I decided to create Four Star Mon specifically because it would be a free, open-source game project, similar to Stepmania or Nullpomino. But unlike the category of people you're talking about, I do have programming experience, and experience programming game clones such as Puzzle League or Color Lines (haven't tried my hand at Tetris yet, but I suppose I could hack something together in a day or two).

    Personally, I've always had the idea of developing a Pokemon game in which the overworld worked similar to that of the official games. The biggest difference in my idea, which cannot be scripted into RMXP(to my knowledge), is that the battling system would be changed dramatically. I've always thought of making a custom battling system that worked similar to that of a 2D fighter game. Obviously, I would think of several new features to add in as well that were rather unique. Otherwise, as amazing as that feature sounds to me, it wouldn't be worth creating the engine and everything else for it (including the sprite sheets. Oh lord that's a lot of spriting).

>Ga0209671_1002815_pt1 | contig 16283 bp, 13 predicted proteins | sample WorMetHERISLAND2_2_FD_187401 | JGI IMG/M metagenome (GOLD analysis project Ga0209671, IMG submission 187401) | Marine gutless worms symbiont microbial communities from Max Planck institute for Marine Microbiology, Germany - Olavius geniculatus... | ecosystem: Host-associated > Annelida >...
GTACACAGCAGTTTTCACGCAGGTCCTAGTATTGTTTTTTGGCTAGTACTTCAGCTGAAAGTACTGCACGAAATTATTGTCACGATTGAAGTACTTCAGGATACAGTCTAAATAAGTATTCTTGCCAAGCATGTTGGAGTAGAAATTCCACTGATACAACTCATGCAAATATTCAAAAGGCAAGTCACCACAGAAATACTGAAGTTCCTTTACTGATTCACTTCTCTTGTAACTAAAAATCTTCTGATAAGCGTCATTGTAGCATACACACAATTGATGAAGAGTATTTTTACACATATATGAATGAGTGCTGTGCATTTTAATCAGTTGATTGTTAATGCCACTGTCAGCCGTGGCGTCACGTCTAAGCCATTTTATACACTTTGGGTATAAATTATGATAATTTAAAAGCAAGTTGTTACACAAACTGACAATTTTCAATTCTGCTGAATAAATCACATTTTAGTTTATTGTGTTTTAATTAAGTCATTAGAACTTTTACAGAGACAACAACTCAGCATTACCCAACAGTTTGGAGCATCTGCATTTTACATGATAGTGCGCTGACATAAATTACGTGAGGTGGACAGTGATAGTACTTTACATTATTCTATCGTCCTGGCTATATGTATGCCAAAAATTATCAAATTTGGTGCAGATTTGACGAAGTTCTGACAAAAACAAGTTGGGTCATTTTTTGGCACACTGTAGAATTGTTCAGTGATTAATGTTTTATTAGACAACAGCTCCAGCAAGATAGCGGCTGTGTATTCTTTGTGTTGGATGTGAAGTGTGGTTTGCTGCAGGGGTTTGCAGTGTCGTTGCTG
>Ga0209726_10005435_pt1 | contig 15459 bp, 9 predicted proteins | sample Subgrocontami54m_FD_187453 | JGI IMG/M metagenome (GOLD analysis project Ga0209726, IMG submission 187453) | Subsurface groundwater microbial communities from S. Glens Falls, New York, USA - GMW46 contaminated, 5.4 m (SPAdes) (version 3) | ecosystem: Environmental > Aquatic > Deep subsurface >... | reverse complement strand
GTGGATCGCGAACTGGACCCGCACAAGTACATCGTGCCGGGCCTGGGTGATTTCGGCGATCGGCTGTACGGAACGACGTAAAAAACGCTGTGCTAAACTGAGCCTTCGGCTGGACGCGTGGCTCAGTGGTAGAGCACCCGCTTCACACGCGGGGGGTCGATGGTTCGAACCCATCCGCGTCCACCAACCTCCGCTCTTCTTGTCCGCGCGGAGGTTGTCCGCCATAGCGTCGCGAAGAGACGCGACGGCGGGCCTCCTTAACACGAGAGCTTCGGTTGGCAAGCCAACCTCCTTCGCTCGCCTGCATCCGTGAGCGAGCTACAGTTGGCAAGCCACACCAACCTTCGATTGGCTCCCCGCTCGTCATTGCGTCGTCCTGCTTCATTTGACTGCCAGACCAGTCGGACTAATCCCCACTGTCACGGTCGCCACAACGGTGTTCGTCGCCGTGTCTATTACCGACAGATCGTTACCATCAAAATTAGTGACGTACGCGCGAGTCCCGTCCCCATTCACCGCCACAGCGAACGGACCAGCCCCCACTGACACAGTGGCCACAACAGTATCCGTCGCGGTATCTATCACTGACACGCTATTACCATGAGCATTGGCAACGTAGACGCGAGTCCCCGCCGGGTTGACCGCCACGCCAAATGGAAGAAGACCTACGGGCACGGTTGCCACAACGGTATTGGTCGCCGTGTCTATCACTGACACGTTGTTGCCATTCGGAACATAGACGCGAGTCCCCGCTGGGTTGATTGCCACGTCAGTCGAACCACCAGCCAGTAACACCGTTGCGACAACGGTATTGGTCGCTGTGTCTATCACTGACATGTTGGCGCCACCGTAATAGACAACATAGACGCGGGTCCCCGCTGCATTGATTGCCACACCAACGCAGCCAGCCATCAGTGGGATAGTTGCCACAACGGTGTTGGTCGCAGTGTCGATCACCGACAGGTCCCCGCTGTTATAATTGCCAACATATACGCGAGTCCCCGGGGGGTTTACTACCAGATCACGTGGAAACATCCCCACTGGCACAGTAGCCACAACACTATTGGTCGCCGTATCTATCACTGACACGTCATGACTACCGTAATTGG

One of my goals was to create 3D overworlds in OpenGL, because if Game Freak can do it, why can't we? Obviously it's not as dramatic a change as overhauling the entire battle system, but we've also coded in things such as quadruple battles (or battles of any size, really), and a complex speed formula that doesn't simply order everything in descending order of speed, but assigns probabilities.

    Even at that, I'm no where near ready to work on a project such as a Pokemon Game. I started learning C++ 1 or 2 years ago, and I know I'm not anywhere near ready enough to take on that kind of project, even if I was able to bring together a team of very well developers.
    If you're attempting humility, it's not working. I have about 5 or 6 years of C++ experience, and I'm still learning while doing this project. Don't assume that you can't learn while doing, and most importantly, never give up no matter how slowly you're going or how many times you have to restart your codebase (Four Star Mon has been through a pretty bumpy history involving two or three splitoffs and restarts).